How to Achieve Better Garage Lighting

Upgrade your shop lighting with new fluorescent fixtures.

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Required Tools for this Garage Light Fixtures Project

  • Cordless drill
  • Non-contact voltage tester
  • Wire stripper/cutter

Required Materials for this Garage Light Fixtures Project

  • 1-5/8-in. screws
  • 1/2-in. electrical bushing
  • 4-ft bulbs (CRI of 85 or better)
  • 8-ft. fluorescent fixture (electronic ballast)
  • Wire nuts

Better garage lighting

To efficiently light up a two-car garage, remove the bare-bulb porcelain fixtures (remember to turn off the power first) and replace each with an 8-ft. fluorescent fixture. (We recommend one 8-ft. fixture per vehicle space for garage lighting ideas.) We like the type that use 4-ft. bulbs for the most ideal garage ceiling lights; the 8-ft. bulbs are difficult to handle. You can position the new garage lights to mount right over the existing ceiling boxes.

When looking for shop light fixtures, keep in mind that not all fluorescent lights work in cold weather. Select your fluorescent fixture based on the lowest temperature in your garage. Refer to starting temperatures printed on the ballast. Regular magnetic ballasts in standard T12 fluorescent fixtures (which have 1-1/2 in. diameter lamps) are not recommended for temperatures below 50 degrees F.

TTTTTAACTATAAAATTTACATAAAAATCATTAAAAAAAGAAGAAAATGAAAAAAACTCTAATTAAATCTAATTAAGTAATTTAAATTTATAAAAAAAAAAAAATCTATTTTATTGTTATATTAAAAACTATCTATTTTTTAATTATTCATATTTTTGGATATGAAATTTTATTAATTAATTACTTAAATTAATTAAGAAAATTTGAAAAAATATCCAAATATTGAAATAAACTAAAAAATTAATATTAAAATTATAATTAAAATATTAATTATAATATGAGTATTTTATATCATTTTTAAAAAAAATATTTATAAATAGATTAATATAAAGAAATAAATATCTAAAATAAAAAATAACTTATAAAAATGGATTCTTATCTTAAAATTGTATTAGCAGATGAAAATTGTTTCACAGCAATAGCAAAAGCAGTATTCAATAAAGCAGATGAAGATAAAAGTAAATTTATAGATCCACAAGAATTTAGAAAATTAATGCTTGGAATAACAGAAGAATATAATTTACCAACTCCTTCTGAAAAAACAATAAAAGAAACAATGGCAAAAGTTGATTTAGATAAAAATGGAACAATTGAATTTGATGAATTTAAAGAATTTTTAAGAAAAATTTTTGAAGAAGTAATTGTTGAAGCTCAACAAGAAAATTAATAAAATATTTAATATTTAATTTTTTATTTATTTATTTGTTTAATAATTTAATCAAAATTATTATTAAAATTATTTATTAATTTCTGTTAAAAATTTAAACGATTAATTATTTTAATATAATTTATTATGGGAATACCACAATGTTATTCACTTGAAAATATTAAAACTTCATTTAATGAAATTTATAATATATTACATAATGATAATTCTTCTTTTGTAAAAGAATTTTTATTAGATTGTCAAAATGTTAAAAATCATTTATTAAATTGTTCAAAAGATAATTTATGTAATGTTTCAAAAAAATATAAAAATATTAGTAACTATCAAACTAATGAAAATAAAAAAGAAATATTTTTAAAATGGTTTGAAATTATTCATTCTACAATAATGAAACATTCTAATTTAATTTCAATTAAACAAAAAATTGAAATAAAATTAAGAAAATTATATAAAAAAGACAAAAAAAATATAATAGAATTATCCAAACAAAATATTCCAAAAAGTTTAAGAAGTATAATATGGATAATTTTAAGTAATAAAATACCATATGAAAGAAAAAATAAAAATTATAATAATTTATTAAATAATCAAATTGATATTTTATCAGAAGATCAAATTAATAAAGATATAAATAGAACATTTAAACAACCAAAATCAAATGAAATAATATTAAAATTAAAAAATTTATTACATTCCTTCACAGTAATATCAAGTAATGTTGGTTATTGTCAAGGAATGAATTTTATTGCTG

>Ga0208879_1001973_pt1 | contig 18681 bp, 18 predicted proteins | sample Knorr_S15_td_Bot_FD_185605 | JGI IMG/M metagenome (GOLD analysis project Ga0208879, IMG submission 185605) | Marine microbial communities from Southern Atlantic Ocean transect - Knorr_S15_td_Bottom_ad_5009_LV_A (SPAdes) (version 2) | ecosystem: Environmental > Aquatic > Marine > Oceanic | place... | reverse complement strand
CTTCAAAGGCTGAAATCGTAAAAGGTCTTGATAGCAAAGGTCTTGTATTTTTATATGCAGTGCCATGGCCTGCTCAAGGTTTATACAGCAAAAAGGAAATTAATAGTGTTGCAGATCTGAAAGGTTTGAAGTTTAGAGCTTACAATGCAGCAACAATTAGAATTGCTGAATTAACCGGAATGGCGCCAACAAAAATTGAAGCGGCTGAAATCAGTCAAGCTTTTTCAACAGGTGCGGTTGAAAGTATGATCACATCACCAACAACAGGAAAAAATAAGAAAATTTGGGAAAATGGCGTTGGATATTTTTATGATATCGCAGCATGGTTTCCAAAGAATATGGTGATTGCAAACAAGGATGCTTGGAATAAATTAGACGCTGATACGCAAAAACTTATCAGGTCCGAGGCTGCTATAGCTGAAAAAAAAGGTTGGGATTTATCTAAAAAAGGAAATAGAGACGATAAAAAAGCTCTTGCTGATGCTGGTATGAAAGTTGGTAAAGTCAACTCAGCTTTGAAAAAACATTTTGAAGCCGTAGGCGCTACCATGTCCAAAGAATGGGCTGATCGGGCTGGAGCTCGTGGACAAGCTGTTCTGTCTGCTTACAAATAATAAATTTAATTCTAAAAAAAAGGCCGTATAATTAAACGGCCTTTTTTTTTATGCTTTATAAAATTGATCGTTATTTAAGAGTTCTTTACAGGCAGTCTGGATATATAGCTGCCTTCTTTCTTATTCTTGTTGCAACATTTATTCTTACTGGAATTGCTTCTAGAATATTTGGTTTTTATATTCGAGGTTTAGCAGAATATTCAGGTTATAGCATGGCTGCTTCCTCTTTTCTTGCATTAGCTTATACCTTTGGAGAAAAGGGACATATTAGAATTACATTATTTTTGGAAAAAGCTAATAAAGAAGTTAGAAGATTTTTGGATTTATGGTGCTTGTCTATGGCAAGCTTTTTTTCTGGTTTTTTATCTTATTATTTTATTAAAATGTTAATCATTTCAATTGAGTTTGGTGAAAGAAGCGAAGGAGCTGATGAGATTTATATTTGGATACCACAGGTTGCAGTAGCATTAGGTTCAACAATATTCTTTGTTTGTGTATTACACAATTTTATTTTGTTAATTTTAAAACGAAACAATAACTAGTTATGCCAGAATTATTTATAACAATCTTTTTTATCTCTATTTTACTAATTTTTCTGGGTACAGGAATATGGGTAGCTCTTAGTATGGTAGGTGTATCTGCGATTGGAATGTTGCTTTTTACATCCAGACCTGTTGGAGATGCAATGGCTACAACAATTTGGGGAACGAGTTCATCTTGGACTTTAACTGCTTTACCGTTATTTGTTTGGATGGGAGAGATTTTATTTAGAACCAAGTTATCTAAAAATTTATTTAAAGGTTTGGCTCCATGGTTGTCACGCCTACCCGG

If the temperature in your garage drops below 50 degrees, buy fixtures with electronic ballasts (not electromagnetic) because they start in temperatures down to 0 degrees F and lower. We recommend you buy fixtures that take size T8 lamps (1 in. wide), which are more energy efficient. They cost more initially but will save you money over time. Avoid energy-saver T12 lamps; they need a minimum of 60 degrees to operate properly.

When buying bulbs, especially for a woodworking shop where you need bright shop lights to see the true color of paints and stains, ask for lamps with a CRI (color rendering index) of 85 or above. This number usually isn’t printed on the bulb or packaging, but it’s listed in the bulb company’s product catalog (and on some Web sites).

Once you know the exact ceiling garage light fixture location, drill a 7/8-in. hole in the base of the fluorescent light’s metal housing, directly over the existing ceiling box. Buy a 1/2-in. electrical bushing (at home centers and hardware stores) and snap it into the newly drilled hole so sharp metal edges won’t cut into wires. Then attach the fixtures to the drywall ceiling by screwing them directly into ceiling joists.

Note: Make sure a ground wire is present and fasten it to the metal body of the fluorescent garage light fixture.

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